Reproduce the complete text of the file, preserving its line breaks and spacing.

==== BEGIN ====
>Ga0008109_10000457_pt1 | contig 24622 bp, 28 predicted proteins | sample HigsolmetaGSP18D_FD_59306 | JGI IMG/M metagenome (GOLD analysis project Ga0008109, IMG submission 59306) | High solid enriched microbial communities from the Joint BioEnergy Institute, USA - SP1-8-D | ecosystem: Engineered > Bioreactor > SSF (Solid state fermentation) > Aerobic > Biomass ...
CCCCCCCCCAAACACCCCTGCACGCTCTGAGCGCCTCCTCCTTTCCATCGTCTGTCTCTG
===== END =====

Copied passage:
>Ga0008109_10000457_pt1 | contig 24622 bp, 28 predicted proteins | sample HigsolmetaGSP18D_FD_59306 | JGI IMG/M metagenome (GOLD analysis project Ga0008109, IMG submission 59306) | High solid enriched microbial communities from the Joint BioEnergy Institute, USA - SP1-8-D | ecosystem: Engineered > Bioreactor > SSF (Solid state fermentation) > Aerobic > Biomass ...
CCCCCCCCCAAACACCCCTGCACGCTCTGAGCGCCTCCTCCTTTCCATCGTCTGTCTCTG